LIMA – University researchers in Peru have invented a device aimed at leveraging plants’ potential as a clean and renewable energy source to provide electricity to an impoverished Amazon community.
The “plant lamp,” as the invention is known, is a project by researchers at Lima’s University of Engineering and Technology that generates two hours of light per day through the use of a battery that collects nutrients released into the soil by plants during photosynthesis and converts it into electricity.
The goal of the project “was to offer a source of clean electrical light to people by making use of their surrounding resources,” the head of the project, UTEC professor Elmer Ramirez, told EFE.
The initiative was carried out in Nueva Saposoa, a Shipibo-Conibo indigenous community of 173 inhabitants in the eastern Amazonian region of Ucayali, where 65 percent of the population lacks electricity, according to figures from the INEI statistics agency.
A team made up of seven professors and eight students worked on the “plant lamps” for four months and traveled twice to Nueva Saposoa – once to conduct research and a second time to deliver 10 prototypes of the invention to the community.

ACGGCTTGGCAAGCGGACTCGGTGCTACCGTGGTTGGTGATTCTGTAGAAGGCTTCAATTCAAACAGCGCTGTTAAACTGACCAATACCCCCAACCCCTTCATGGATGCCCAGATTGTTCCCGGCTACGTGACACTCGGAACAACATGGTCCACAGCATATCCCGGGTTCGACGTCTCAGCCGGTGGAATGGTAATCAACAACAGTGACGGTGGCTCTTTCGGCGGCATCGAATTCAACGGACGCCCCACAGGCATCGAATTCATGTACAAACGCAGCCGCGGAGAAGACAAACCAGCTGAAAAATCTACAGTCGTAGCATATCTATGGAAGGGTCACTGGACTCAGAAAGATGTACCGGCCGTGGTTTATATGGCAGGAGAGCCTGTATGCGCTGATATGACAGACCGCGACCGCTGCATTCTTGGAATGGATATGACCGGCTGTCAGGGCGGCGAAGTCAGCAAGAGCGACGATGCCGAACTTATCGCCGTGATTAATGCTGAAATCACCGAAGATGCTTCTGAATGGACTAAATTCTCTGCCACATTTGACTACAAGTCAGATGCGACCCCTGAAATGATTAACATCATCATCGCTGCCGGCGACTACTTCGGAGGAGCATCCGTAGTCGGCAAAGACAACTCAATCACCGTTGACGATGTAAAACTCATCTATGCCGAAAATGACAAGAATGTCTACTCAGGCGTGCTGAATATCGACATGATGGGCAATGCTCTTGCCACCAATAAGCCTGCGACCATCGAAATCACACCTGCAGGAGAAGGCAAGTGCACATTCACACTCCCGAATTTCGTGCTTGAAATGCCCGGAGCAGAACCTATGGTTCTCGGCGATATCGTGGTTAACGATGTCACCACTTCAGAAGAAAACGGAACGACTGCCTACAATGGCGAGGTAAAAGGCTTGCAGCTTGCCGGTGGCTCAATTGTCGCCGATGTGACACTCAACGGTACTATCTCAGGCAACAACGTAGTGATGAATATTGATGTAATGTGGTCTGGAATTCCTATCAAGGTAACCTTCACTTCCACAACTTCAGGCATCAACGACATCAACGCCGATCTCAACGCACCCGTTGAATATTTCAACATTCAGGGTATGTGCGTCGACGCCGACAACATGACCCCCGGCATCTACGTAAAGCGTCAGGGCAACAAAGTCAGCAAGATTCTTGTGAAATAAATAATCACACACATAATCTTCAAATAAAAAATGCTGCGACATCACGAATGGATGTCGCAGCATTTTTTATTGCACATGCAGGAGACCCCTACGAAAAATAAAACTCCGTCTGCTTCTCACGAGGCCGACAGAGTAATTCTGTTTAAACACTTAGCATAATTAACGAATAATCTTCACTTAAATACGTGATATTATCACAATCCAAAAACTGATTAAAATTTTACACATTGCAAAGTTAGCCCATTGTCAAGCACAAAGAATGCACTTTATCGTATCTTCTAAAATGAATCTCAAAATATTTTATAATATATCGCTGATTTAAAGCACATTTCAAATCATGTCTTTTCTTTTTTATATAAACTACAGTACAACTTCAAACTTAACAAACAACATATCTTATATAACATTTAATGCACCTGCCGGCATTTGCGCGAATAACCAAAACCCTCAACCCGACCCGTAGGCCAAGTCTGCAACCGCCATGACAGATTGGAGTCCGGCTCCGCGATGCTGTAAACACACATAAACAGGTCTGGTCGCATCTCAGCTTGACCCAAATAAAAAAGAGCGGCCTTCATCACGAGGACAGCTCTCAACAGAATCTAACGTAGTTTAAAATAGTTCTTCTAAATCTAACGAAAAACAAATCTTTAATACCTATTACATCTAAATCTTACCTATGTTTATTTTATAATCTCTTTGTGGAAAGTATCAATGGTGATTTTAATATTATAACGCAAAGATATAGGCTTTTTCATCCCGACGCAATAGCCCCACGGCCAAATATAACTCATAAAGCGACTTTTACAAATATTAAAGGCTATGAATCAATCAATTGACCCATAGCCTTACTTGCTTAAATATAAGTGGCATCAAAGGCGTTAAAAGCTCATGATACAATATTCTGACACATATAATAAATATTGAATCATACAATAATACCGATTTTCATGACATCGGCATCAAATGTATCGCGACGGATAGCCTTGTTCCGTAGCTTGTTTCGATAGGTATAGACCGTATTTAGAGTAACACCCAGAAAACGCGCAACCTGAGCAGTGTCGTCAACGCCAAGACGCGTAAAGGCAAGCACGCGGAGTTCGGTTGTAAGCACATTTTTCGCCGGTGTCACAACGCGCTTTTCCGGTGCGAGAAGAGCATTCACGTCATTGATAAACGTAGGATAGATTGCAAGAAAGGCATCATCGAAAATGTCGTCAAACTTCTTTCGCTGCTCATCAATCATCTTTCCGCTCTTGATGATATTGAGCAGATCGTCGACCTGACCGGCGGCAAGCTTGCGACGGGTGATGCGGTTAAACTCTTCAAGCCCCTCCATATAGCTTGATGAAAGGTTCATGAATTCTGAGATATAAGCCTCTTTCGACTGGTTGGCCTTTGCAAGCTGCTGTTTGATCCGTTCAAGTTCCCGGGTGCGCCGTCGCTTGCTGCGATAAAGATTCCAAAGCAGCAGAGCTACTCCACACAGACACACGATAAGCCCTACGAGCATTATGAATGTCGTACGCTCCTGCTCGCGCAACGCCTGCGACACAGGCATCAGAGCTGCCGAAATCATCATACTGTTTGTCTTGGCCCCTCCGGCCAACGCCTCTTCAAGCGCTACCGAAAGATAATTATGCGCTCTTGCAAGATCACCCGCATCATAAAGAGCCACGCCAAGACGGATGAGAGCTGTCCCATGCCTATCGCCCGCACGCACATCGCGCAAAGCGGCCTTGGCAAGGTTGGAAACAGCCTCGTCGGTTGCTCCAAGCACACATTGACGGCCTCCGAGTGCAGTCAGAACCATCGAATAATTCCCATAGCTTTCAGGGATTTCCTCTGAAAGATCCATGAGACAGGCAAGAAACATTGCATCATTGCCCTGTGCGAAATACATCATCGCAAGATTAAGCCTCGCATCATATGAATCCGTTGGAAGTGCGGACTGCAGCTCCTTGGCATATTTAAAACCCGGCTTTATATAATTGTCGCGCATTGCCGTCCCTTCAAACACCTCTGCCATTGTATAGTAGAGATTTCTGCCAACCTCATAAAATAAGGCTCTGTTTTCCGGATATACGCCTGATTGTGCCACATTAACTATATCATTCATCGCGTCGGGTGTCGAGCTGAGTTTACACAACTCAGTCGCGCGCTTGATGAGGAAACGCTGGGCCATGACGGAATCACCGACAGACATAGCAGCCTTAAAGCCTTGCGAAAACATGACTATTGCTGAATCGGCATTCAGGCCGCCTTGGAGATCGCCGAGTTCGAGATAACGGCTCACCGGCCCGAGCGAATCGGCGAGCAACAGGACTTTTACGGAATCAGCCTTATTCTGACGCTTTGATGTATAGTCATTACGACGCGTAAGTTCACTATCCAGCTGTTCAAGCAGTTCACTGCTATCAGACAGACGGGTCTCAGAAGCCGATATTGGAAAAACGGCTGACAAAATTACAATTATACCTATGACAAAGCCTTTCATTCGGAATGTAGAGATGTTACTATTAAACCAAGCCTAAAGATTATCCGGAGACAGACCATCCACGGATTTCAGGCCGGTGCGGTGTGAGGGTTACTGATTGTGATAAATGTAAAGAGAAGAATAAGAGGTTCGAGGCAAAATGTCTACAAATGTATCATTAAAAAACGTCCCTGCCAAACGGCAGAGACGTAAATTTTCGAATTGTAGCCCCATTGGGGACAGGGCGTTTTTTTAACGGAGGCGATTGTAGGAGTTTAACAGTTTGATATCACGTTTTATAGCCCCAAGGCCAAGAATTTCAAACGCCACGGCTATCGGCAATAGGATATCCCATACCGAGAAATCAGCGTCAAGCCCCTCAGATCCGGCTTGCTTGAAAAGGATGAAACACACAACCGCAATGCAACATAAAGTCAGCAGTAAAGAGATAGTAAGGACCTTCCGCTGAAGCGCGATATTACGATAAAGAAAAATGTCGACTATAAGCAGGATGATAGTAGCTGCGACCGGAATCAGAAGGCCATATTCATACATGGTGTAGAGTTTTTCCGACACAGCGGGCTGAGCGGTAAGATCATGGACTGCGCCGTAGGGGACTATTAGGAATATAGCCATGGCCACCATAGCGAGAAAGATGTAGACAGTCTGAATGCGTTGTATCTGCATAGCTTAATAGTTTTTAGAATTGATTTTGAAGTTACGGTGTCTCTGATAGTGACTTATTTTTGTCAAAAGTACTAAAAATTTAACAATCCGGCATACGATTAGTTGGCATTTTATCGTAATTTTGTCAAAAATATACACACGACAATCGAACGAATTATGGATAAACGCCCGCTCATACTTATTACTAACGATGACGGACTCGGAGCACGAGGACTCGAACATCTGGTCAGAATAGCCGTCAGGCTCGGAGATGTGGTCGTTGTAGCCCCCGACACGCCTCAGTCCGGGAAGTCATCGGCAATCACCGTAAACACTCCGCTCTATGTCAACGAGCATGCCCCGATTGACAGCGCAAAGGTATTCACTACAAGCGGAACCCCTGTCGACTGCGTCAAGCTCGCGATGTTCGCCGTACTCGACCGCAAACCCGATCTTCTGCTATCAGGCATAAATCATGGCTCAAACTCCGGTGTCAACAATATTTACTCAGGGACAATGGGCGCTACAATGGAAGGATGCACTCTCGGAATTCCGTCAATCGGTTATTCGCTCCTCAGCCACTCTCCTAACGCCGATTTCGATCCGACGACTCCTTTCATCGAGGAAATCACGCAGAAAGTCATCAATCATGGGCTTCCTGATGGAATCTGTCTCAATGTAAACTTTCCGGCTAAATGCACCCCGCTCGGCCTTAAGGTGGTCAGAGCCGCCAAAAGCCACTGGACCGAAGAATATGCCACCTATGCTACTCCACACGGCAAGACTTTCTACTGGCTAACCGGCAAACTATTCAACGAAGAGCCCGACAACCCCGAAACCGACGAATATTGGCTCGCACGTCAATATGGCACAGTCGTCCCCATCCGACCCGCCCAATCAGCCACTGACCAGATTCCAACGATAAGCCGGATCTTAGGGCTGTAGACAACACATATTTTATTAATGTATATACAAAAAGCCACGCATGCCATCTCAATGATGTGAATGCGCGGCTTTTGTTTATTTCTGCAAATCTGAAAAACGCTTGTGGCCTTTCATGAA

Although studies had already been conducted on the existence of plant-based electricity, “we went from theory to application,” Ramirez said.
To make that leap, the Peruvian researchers needed to define the chunk of land necessary to feed the battery inserted inside a plant pot, as well as select a high-efficiency, low-consumption LED lamp.
“When we told (the indigenous population) how the invention worked, they were amazed because they couldn’t believe that all that vegetation that surrounded them could generate electricity,” Marcello Gianino, an engineering student, told EFE.
“It was a moving experience to not only provide them with electricity but also radically change their lives,” he added.
The use of “plant lamps” in Nueva Saposoa provides economic and educational benefits because it allows adults to work longer hours and makes it easier for children to study.